Form, Negative Space, and Gesture (Sculpting Concepts) (Digital Sculpting with Mudbox)

Form

Form encompasses the overall shape and composition of the sculpture. The form of your sculpture is perceived by how light, shadows, and the transitions in between are created by the underlying shapes. This interplay of light and shadow is often referred to as the value. By manipulating how the shapes on your sculpture relate to one another, you control how highlights, transitions, and shadows are formed, thus creating interest and mood in the composition. Ultimately, form is often dictated by your own style, the medium, and the final use of the work.

The Interplay of Light and Shadows on the Surface of a Sculpture Dictates Its Perceived Form.

FIG 1.6 The Interplay of Light and Shadows on the Surface of a Sculpture Dictates Its Perceived Form.

Form is intimately tied to proportions because basic forms correspond to the initial proportions of the sculpture. Forms can also be broken down into planes. For example, the basic form of the head can be reduced to a few planes such as the forehead, nose, brow, nose, chin, and so on. By reducing the sculpture to its corresponding planes, it is easy to see the relationships between forms and proportions (Figure 1.6).

Negative Space

An important but often overlooked aspect of form is the negative space. Negative space is the space around and between a part of the subject or even the entire subject. For example, when sculpting an arm, you would focus on the shapes created by the negative space between the arm and the body.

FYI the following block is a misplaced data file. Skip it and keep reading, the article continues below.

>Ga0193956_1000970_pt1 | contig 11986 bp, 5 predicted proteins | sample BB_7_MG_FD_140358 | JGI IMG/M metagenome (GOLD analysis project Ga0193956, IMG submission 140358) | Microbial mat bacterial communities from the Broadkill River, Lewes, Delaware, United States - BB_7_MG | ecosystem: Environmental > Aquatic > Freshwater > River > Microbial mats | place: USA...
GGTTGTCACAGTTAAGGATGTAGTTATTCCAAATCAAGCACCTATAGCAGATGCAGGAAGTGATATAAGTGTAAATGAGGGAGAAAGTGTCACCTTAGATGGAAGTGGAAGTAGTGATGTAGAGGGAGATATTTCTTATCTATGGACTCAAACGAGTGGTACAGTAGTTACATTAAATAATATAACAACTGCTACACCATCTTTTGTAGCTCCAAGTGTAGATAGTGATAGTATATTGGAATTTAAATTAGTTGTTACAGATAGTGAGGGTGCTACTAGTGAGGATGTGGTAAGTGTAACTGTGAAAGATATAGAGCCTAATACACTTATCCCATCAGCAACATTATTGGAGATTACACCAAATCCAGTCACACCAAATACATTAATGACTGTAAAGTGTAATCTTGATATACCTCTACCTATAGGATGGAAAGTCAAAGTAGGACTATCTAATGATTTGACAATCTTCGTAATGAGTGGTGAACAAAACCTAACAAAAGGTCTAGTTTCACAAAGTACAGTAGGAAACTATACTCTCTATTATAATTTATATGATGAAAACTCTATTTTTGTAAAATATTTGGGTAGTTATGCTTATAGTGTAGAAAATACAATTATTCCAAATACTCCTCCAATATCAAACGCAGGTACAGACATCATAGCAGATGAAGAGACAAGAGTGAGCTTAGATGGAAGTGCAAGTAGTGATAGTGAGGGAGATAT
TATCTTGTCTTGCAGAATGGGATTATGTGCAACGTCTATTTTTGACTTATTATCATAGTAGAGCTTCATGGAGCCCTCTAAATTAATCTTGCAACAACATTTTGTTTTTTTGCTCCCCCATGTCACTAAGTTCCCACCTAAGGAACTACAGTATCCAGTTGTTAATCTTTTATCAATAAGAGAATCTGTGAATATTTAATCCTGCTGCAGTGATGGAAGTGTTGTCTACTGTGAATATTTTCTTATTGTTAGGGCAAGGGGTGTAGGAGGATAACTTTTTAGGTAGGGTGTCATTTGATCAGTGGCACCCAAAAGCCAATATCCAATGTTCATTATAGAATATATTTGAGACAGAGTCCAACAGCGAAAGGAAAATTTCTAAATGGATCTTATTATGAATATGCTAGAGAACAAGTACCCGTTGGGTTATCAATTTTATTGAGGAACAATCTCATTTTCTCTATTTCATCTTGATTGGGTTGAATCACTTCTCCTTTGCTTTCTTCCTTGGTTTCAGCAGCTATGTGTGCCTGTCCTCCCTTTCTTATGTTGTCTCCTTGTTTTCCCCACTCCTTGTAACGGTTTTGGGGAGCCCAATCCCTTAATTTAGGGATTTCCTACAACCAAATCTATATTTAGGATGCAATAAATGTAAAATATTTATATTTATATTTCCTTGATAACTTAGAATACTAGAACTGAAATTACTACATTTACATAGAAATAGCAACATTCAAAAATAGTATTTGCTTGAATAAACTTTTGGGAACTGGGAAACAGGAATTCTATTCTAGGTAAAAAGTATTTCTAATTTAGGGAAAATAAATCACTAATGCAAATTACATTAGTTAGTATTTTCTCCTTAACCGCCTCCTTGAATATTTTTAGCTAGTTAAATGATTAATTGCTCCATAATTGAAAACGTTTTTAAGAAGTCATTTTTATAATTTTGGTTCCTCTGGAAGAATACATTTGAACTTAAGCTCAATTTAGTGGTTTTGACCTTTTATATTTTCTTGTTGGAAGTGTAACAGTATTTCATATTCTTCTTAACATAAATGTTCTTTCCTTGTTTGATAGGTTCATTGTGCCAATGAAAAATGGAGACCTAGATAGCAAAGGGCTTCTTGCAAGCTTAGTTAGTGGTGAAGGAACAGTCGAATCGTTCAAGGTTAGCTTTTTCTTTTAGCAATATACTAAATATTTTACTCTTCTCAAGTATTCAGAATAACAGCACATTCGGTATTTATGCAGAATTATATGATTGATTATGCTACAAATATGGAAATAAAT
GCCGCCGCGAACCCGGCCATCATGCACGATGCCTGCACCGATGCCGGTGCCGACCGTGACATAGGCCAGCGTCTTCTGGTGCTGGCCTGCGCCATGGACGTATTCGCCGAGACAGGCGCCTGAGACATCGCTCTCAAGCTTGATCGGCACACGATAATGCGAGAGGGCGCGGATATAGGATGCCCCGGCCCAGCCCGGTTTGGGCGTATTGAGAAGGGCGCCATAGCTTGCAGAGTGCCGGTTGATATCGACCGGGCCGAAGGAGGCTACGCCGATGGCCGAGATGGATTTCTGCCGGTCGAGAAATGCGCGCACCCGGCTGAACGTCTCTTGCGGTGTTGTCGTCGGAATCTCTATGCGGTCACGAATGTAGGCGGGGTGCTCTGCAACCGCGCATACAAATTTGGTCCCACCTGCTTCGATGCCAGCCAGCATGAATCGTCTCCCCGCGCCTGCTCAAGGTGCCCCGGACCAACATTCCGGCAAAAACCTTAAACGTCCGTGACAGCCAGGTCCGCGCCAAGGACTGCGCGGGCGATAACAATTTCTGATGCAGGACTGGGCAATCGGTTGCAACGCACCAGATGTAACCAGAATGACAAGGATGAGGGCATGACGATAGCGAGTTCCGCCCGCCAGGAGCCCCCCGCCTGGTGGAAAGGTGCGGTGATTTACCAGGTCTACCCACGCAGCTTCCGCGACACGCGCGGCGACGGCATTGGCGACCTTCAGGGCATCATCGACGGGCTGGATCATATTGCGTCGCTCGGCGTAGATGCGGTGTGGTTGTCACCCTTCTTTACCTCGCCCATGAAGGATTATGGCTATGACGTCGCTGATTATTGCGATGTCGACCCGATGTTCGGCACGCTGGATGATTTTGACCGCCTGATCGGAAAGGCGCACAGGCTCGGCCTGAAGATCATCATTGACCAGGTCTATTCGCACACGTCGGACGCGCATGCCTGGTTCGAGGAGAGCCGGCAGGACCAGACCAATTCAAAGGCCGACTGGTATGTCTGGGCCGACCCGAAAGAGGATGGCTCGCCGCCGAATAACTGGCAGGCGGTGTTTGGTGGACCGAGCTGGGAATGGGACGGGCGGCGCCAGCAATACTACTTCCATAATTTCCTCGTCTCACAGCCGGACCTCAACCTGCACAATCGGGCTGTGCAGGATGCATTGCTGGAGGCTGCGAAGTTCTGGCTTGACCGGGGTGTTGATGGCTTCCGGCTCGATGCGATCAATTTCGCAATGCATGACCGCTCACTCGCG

By also focusing on the negative space while sculpting, you can avoid being distracted by the details and anticipate problems such as incorrect proportions. In Mudbox, you can view the negative space around your sculpture by displaying it as a silhouette (Figure 1.7).

Negative Space is Useful in Preventing Problems with Proportions and Form.

FIG 1.7 Negative Space is Useful in Preventing Problems with Proportions and Form.

Gesture

Gesture refers to the flow of lines in the figurative sculpture. More precisely, gesture describes the rhythm, weight, and balance in the design of the sculpture. Gesture is what makes a perfectly still sculpture appear to be alive and in motion.

Establishing Gesture Early In the Process Ensures an Appealing Sculpture that Has Motion and Balance. In This Photograph, You Can See the Lines that Establish Its Gesture.

FIG 1.8 Establishing Gesture Early In the Process Ensures an Appealing Sculpture that Has Motion and Balance. In This Photograph, You Can See the Lines that Establish Its Gesture.

From the initial sculpting stages, gesture must be incorporated into the process because ignoring it will result in a stiff, lifeless sculpture. Some sculptors begin creating gesture by shaping the armature before any clay is applied. In this way, a strong gesture is ensured from the start (Figure 1.8).

Unlike anatomy or forms, which are tangible things, gesture is an abstract concept. Unfortunately, this can make gesture difficult to master. However, you can develop a sense of gesture by practicing with gesture sculptures and drawings. Gesture sculptures are loose quick sketches in clay that lack detail but capture the motion and rhythm of the subject. Equally, gesture drawings are also very loose quick studies that do not focus on the details but rather focus on the impression or movement of the subject. In either case, quick gesture sculptures and drawings help you to get a feel for motion, balance, and rhythm in composition. Good gesture sculptures and drawings tell a story, evoke emotion, and show expression.

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